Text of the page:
One thing that the children watched for was fires. Theschool wasn't always on the constant look-out for them, but it was betterto be safe than sorry. One time theyl had a large fire in Northcote. Around1895, the school burned down. After is was destroyed, a new building waserected. It stands today as the residence of Howard Dunn in Northcote alongHighway 75.

It was Miss Younggren's first year of teaching. She decidedthat she would give the students two fire drills a week. She told the kidsthat when she yelled fire they were supposed to rush to the door. Row 1goes first, then row 2 and so on until everyone was out of the school.

One day the kids were shocked by the sound of the wordfire. They jumped up out of their desks and ran as fast as they could tothe door. Row 1 was the first one to descend down the stairway. The otherrows followed. When Miss younggren finally reached the stairway she sawthree children lying and crying at the bottom of the stairs. She was oneterrified teacher. Panicking, she ran down the stairway to see how badlythe children had been hurt. The children were only bruised and badly frightened. Miss Younggren warned the kids after that to always watch out for the guyahead of them.

Another common problem of those days was lice. Most ofthe time teachers sent letters home to the parents of children who had lice. The parents had to wash the child's hair with kerosene in the water. Aftera week, the child was permitted to return to school.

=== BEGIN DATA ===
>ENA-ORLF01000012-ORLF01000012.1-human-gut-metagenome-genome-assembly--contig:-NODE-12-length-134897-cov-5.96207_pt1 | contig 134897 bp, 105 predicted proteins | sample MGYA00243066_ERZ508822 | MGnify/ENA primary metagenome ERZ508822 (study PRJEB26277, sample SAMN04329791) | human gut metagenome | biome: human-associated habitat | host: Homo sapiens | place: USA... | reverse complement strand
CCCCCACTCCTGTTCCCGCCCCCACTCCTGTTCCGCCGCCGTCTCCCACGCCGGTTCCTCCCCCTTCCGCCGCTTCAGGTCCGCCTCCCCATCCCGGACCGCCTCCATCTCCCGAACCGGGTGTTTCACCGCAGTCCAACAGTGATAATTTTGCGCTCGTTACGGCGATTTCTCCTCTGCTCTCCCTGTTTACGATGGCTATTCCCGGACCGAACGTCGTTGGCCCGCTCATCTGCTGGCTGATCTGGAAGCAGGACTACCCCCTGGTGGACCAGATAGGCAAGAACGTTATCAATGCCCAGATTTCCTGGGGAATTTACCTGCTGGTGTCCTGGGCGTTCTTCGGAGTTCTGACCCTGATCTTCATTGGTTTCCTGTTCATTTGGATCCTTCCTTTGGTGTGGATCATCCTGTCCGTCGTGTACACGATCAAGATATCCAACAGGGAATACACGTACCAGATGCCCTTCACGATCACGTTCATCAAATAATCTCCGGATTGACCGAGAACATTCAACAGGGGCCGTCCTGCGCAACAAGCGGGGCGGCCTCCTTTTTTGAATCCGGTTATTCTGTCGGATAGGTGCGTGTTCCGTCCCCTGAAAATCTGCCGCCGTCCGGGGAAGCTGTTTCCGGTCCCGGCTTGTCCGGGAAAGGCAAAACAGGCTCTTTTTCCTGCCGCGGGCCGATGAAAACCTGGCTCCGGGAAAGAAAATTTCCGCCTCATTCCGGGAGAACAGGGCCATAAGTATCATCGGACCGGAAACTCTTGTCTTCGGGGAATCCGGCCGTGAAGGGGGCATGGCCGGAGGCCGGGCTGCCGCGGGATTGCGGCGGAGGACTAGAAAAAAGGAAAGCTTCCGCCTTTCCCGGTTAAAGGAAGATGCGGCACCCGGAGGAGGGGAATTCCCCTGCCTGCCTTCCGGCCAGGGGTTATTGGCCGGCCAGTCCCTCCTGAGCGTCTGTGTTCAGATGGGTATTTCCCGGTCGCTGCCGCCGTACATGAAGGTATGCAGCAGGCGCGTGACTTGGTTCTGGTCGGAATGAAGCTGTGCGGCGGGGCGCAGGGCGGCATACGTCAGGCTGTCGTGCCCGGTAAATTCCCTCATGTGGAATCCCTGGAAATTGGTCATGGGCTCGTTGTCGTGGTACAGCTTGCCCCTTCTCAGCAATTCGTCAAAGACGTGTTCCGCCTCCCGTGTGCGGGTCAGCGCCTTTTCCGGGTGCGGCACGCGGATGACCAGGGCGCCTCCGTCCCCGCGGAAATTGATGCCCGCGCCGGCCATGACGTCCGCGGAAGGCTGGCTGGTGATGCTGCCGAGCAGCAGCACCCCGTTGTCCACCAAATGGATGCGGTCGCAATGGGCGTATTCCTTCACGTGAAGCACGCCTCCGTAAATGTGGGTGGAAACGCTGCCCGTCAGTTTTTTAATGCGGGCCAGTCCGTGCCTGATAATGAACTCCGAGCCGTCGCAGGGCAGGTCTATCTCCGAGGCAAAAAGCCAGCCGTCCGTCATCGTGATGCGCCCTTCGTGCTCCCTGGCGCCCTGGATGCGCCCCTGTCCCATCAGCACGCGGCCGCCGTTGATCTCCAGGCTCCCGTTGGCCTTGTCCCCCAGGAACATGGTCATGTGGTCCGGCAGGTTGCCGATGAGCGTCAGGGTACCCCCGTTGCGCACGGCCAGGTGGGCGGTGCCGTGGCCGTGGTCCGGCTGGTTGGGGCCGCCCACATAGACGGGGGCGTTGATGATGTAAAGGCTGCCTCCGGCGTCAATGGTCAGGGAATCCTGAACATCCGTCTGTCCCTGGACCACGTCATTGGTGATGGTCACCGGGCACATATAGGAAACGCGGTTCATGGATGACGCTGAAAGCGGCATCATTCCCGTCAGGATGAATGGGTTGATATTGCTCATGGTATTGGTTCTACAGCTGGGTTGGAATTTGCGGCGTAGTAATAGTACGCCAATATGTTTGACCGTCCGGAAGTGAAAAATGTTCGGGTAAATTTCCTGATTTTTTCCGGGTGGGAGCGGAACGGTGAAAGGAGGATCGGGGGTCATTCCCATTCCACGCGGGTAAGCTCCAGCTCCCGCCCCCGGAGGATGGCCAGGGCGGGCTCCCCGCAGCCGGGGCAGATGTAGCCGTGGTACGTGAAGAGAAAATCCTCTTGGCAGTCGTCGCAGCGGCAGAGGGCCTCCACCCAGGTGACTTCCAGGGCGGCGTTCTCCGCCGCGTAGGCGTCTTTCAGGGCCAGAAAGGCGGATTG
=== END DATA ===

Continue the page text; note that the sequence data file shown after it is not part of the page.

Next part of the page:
Lice fascinated little boys. They didn't know what theywere. They thought lice were something to play with. One day a teachernoticed a little boy playing with his pencil box. At first, she ignoredhim, but when it appeared that it was becoming an obsession, she knew shehad to find out what was going on. She was shocked when she picked up thepencil box. Inside of it were several tiny lice running around. The boyhad been shaking his head to see how many he could count.

Every spring the children pout on an exhibition. Peoplecame from miles around to see what the children had done. The childrendidn't display things that they had accomplished in school. Instead, theydisplayed things that they had built and used in the home. Some of theboys built threshing machine models and other farm machinery and broughtthem for display. Girls brought things like shadow embroidery, cakes, candies,or any kind of fancy work. The children were proud to have their work ondisplay and have people come to admire it.

The Christmas Program was another big event of the year. The children started getting excited about it towards the end of October. About the first of November, the teacher started adding Christmas songsto their daily music. Everyday they sang Christmas carols. By Christmas,everyone was sure to know the songs by heart. The big thrill though, waswhen the students got to rehearse in the church. In those days, schoolsdidn't have auditoriums. They had to go to the church at least two or threetimes a week and spend all morning rehearsing the songs. By the time ofthe Christmas concert, they knew everything by heart.

The Northcote School District #4 closed its doors to thechildren. It was a sad day for everyone in Northcote. But the memoriesof the school remain with the children who have grown up.

 

Bibliography

 

Engson, Edward, Los Angeles, California, Los Angeles Herald-Examiner,January 19, 1972

McFarlane, Ernie, Northcote, MN correspondence

Younggren, Ruth, Hallock, MN Interviewward, Los Angeles, California, Los Angeles Herald-Examiner,January 19, 1972

McFarlane, Ernie, Northcote, MN correspondence

Younggren, Ruth, Hallock, MN Interview